CanonFanBoy

Really O.K. Boomer
Jan 28, 2015
4,971
2,986
Irving, Texas
Over the last couple of months I have rented the 24mm TS-E lens and later the 17mm. I've taken pictures in my neighborhood and on the nearby campus. With more people at home these days, I've talked with neighbors more than usual. If anything, people expressed curiosity about how the lens worked or what in particular I'm interested in doing with it. One couple was walking down the other side of the street, and they began asking me more detailed questions about the lens. It turned out that both are engineers and have at least some interest in photography. I asked them where they live, and it turned out they are my new neighbors diagonally across the street.

I did get an interesting question from Eric, the Belgian who lives across the street. With the 24mm I had taken an extended panorama of my house and environs by shifting the lens in every direction at 30º intervals (the stops on its rotation) and stitching 17 or so shots together. I decided to do the same thing with the 17mm for comparison. Eric and their young son were out batting a ball around. He asked me if I was selling my house. He had seen me out shooting the pictures before, and I guess with the tripod both times it looked like I was pretty serious about it. It seemed a reasonable question to me.

I guess there are neighborhoods where people feel more threatened by someone with a camera than with firearms, but this isn't one of them. I'm sure there are nutty people everywhere, though. And I find the deer are threatened by anything you point at them and suddenly duck behind trees if I try to shoot them.

Back in the summer of 1970 I was in graduate school in Dallas, and my class was called off for a Friday morning. I decided to put my new 28mm lens on my camera and take the bus downtown. I enjoyed my day of shooting a wide-angle lens, a new experience for me, limited only by how much film I had taken along. What surprised me was my interaction with people. Nobody acted camera shy. I wasn't particularly trying to shoot people anyhow. I found at least people minded their own business, but some folks really wanted me to photograph them. Maybe because I had serious-looking gear they thought I was a pro doing something in particular. One lovely young lady posed for me beside a fountain. As she was being coy, so was I, and I never got a good shot. A muscular young black guy walked up to me and said, "Take my picture," which I was glad to do. He was disappointed that it wasn't about to appear in the paper or anything. But the picture was good enough that I think I still have an 11" x 14" print somewhere. Photographing people with wide-angle lenses is its own kind of art.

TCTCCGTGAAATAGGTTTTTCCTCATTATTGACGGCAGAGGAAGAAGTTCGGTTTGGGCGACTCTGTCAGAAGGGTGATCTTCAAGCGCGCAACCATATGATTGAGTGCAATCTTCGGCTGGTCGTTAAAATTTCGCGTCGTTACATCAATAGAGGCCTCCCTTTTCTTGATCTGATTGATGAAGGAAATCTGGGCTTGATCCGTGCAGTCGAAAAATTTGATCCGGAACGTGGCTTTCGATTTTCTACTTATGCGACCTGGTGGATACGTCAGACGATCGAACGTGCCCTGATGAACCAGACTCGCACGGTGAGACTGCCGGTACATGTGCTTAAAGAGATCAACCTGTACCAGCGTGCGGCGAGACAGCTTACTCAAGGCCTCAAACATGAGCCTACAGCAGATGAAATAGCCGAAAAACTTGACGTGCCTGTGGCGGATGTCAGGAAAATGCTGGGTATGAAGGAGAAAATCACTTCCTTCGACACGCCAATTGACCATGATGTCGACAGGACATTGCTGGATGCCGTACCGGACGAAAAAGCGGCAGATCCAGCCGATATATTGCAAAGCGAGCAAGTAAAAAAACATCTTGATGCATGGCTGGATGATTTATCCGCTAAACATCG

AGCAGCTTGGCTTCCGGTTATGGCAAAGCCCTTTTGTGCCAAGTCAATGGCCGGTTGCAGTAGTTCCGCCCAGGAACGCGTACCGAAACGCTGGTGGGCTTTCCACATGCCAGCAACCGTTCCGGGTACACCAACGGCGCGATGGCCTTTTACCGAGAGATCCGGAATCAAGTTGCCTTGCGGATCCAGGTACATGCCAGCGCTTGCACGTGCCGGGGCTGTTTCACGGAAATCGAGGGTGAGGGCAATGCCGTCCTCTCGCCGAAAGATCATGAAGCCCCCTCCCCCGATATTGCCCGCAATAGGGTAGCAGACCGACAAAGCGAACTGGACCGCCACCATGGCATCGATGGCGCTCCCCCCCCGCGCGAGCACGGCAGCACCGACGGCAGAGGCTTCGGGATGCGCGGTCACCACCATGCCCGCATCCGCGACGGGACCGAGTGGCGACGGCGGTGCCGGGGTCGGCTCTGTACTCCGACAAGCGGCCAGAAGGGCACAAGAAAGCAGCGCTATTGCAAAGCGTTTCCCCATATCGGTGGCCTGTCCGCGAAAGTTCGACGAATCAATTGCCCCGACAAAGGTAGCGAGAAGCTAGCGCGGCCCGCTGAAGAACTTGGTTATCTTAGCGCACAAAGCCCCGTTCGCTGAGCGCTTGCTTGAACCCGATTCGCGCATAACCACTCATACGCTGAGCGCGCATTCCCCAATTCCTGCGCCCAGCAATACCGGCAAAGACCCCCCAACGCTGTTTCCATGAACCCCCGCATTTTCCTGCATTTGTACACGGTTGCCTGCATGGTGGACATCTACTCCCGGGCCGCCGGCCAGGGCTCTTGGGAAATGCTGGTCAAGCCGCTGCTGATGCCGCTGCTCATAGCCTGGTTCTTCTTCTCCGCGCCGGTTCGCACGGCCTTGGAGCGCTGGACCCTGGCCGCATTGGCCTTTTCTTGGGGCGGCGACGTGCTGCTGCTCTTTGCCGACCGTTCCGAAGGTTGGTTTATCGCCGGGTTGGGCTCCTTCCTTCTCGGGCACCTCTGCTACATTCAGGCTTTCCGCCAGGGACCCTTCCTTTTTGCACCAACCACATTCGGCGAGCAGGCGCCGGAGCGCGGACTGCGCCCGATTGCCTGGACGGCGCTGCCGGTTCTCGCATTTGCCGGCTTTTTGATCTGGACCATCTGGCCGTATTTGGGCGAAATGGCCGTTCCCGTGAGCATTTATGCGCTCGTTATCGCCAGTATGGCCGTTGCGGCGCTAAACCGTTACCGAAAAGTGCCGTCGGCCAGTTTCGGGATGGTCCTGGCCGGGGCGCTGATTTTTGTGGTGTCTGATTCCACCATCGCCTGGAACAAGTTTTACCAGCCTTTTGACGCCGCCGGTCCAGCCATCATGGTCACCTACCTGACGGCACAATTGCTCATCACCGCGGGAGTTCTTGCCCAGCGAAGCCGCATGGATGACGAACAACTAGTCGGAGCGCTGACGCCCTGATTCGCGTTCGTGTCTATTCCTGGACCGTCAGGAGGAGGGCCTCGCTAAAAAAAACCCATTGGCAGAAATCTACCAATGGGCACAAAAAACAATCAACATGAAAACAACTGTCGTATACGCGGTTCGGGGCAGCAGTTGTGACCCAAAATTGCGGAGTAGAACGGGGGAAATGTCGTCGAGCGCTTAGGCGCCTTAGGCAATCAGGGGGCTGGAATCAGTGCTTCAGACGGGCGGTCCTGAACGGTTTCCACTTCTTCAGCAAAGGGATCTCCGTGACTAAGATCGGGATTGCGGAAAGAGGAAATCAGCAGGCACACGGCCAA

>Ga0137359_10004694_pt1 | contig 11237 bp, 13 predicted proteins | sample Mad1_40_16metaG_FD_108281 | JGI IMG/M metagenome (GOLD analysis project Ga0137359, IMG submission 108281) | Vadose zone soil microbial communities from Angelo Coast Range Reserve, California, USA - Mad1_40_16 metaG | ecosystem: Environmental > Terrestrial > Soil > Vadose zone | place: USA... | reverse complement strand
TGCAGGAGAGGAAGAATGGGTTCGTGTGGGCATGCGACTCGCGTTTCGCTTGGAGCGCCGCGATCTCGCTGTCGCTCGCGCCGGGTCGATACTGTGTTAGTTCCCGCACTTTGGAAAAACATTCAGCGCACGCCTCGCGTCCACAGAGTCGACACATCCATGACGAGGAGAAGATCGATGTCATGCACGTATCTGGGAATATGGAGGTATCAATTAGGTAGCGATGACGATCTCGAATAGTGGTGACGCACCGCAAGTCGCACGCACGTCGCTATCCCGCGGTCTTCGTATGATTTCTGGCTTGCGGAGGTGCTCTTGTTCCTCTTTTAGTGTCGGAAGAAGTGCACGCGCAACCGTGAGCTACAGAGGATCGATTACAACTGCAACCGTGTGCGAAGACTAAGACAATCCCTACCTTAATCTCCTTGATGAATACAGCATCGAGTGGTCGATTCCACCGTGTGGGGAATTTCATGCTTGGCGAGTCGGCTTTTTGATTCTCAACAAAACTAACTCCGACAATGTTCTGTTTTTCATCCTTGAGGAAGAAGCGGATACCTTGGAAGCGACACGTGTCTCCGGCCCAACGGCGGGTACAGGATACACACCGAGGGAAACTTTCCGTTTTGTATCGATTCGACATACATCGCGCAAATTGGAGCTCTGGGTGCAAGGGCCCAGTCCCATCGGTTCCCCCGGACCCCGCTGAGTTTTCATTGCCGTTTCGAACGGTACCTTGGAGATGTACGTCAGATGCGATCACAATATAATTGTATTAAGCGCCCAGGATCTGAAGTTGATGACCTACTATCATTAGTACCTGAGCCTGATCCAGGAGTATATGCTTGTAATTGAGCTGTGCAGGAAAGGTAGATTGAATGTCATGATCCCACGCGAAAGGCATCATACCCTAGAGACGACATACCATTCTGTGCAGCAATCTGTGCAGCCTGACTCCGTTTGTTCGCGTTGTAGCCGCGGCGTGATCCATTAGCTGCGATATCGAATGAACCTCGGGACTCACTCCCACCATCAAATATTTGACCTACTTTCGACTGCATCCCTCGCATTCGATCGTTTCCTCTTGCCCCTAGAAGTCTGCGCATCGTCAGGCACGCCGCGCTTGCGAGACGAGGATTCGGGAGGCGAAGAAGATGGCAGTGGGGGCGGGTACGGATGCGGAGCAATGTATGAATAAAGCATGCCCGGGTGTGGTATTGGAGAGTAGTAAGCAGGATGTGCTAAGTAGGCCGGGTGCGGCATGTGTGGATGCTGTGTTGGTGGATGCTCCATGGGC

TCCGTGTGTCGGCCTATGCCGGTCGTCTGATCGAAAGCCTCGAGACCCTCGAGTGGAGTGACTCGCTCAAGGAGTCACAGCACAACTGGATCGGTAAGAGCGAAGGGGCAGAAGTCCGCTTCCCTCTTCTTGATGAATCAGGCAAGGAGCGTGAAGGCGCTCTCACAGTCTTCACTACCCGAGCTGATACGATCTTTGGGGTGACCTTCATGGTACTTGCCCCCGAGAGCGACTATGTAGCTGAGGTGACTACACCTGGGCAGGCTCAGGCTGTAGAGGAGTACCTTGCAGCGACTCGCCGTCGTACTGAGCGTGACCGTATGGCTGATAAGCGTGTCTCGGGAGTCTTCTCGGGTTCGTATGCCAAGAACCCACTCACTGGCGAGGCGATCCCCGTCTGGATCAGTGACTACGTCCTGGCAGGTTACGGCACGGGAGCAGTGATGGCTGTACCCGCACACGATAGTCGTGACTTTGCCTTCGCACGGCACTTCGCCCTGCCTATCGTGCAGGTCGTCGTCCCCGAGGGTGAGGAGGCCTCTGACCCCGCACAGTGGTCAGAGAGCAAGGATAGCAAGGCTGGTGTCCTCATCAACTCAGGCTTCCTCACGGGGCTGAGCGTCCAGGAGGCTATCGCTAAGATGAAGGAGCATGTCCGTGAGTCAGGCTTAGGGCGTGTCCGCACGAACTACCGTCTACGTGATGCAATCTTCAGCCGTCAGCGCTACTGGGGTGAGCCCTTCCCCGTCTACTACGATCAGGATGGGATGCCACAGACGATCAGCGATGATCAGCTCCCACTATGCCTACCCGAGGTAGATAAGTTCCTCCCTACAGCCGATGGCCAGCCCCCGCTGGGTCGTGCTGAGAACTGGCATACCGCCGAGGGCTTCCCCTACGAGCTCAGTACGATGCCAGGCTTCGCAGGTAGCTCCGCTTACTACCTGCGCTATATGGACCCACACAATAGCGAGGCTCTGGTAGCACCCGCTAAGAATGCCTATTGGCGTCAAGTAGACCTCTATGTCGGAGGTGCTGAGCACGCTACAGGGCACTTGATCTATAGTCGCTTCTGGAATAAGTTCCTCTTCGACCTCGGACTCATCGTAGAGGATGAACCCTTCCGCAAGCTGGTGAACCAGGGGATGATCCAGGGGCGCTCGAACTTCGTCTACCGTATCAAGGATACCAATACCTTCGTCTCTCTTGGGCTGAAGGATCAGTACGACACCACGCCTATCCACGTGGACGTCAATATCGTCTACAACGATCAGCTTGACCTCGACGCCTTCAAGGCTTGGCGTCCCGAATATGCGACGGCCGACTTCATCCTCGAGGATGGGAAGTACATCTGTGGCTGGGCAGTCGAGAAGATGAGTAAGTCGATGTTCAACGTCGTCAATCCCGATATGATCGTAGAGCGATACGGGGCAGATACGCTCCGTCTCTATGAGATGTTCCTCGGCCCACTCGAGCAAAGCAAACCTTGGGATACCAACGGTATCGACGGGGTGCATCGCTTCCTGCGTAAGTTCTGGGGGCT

You are a good writer, Steve.
 
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Del Paso

M3 Singlestroke
Aug 9, 2018
827
855
I've been running into an issue lately where stepping outside the door of my own home (in suburban Oregon), I get waylaid by random neighbors I don't know (always women in their 40s - Karens, in the parlance of the day) who interrupt me taking photos on the street and ask me my business. I explain that I'm a photographer and that I live in the neighborhood and they just look at me unmoved, waiting for me to . . . I don't know . . . apologize for taking photos of the street? It's irritating to be made to feel like I don't belong in my own neighborhood. I want them to stop bothering me.

How do y'all deal with people who are hostile to photographers?
Just kill them!
 

stevelee

FT-QL
Jul 6, 2017
1,571
485
Davidson, NC
Just kill them!
I'm a little more subtle. I'd ask why they thought I might want to take their picture. And I'd tell them not to worry, that if questioned, I would deny seeing them there much less what they were trying to get away with.

I don't photograph kids very often. On the rare occasion that they are more than just part of a crowd, I ask permission. When I was in Honolulu just before Christmas a few years ago, I went to the city hall area and was photographing the displays and festivities. Under one tent was somebody painting with glitter kids' names on their arms. I wanted to take a few shots of that, and everybody said, "Of course," when I asked if it was OK to shoot. Everybody then promptly ignored me and stayed out of my way.
 
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Codebunny

EOS RP
Sep 5, 2018
388
330
I have had to deal with this recently when taking a picture of a rabbit in an urban area. I felt eyes on my back and found a woman was staring at me so I said hello and asked if she saw the rabbits often, she just went inside then the poor husband was sent out who didn't know why he was there since I was across the street and am well known in the village(My cat was with me too), and I was clearly pointing at the rabbit. But still, he had to do his bit and to reassure him I pulled out my iPad so he could see my shots of the previous day.

People that have a problem always come up from behind and often start aggressively by asking why you are taking pictures of their kids or something, always when you ask them to point out their kids they can because either they don't have kids or the kids are miles away.